Five September College Application Action Steps

Start The School Year Right

jodi-okun-september-college-admission

In September high school seniors really begin to feel the pressure of the college application season. In fact, those students who hope to apply for Early Decision or Early Action admissions are finding that timeframes are incredibly short. Here are five application action steps high school seniors can take to get on the right admissions track:

  1. Watch Those Deadlines: This is especially important for those trying to gain early admission to a particular institution. Some deadlines are just a few weeks away. Not only should you be aware of the actual deadlines, you should also set a mental deadline of a week earlier for yourself. There is always some kind of last minute hiccup, and you don’t want to destroy your chances because you didn’t get something done on time.
  1. Put a Plan in Place: Those students who are using the regular admissions route do have a little more time on their side, but still need to have a plan of action in place. Locate your schools’ deadlines and develop a schedule to allow yourself to meet all of their requirements. Allow plenty of time for grade transcripts and letters of recommendation.
  2. Outline Your Essays: If you have not already written your application essays, find out what topics are required in the Common Application and also check to see if your schools have any supplemental requirements. Come up with a topic for each of your essays and start outlining your ideas.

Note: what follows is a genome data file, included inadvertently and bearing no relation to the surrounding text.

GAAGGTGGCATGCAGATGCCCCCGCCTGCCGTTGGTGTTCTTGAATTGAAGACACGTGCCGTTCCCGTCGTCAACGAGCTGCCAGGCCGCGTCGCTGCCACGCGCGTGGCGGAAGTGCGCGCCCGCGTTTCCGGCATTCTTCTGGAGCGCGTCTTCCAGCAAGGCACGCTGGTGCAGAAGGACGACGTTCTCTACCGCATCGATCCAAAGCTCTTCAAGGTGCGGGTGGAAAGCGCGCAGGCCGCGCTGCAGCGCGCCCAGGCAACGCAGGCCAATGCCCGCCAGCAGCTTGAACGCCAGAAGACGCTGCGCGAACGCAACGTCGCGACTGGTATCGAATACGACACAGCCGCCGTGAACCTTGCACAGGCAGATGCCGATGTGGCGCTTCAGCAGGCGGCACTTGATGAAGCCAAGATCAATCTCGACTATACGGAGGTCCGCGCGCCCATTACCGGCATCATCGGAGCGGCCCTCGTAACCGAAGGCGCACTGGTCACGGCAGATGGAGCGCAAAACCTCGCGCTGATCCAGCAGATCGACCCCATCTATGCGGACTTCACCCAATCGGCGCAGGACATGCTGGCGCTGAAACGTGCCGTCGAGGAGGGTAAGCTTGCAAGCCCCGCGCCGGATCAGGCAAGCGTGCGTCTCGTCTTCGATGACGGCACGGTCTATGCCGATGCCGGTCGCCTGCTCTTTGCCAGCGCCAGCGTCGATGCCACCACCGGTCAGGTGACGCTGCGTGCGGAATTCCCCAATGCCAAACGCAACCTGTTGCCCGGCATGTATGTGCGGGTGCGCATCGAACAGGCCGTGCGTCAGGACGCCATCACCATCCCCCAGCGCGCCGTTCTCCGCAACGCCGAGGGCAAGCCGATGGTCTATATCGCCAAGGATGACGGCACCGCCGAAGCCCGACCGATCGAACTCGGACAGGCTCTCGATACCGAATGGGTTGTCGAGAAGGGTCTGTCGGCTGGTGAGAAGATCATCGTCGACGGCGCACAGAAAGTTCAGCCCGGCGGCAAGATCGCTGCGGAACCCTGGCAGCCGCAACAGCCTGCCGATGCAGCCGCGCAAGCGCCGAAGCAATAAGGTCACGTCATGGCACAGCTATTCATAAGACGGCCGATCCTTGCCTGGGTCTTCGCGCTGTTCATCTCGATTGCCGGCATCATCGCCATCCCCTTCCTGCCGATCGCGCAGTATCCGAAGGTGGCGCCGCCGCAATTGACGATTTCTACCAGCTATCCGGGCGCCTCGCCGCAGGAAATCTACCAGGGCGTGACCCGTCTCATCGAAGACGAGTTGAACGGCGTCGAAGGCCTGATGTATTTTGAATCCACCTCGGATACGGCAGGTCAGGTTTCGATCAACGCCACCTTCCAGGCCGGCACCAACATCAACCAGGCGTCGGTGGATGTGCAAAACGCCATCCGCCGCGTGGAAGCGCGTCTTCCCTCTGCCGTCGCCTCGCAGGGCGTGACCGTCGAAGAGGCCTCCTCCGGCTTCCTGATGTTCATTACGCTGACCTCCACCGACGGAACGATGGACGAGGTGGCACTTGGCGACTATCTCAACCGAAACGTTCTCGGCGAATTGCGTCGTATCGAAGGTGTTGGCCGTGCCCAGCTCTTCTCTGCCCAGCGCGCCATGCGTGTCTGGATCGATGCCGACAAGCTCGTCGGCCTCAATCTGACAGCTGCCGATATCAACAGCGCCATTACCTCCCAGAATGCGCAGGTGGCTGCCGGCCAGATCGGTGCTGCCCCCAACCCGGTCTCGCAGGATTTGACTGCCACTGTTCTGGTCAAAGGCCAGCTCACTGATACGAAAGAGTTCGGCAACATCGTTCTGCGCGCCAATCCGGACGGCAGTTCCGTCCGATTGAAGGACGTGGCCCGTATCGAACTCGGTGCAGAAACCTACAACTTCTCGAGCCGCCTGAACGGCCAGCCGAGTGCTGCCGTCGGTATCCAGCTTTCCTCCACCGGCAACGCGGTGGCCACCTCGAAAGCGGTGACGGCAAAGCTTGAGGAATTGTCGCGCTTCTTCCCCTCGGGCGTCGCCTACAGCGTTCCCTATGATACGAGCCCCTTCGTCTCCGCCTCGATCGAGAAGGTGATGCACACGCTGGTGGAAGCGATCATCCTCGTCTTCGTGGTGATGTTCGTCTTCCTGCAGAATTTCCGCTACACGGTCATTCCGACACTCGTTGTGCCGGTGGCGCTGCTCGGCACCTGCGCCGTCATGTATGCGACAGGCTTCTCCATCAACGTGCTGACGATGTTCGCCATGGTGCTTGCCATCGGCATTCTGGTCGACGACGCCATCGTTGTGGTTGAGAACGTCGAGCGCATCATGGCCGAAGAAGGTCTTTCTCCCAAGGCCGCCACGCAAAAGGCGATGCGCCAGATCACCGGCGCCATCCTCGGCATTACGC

3. Keep Your Parents in the Loop: Applying to college can be an expensive proposition, and most seniors are not footing the bill themselves. Keep your parents in the loop as to anticipated application and testing expenses so they can plan appropriately with the household budget. You don’t want to surprise them by saying you need several hundred dollars next week, or be disappointed when they say they can’t come up with the money that quickly.
  1. Be Aware of Financial Aid: Thinking about how you are going to pay for college should always be part of the application decision-making process. Study the costs of attendance at your selected schools, try to determine the amount of financial aid most students receive, look at the amount of student loan debt these students incur, and figure out whether students graduate and can earn enough money to repay their student loans. You may be surprised at how affordable some schools can be after financial aid is taken into consideration, but you also want to have one safer choice that you know will definitely fit into your family’s budget. Learn about the documents you will need to apply for financial aid so there isn’t a rush at year’s end to gather everything.

    You also need to continue the search for scholarships, and make sure you keep up your grades during the senior year. It is a lot to accomplish, but thousands and thousands of students go through the same process every year and manage to get into good colleges. You can, too, with a little planning and foresight. Just be aware of what the requirements and deadlines are, develop a plan, and work your plan. Set aside some time each week as a kind of personal “college application” afterschool activity.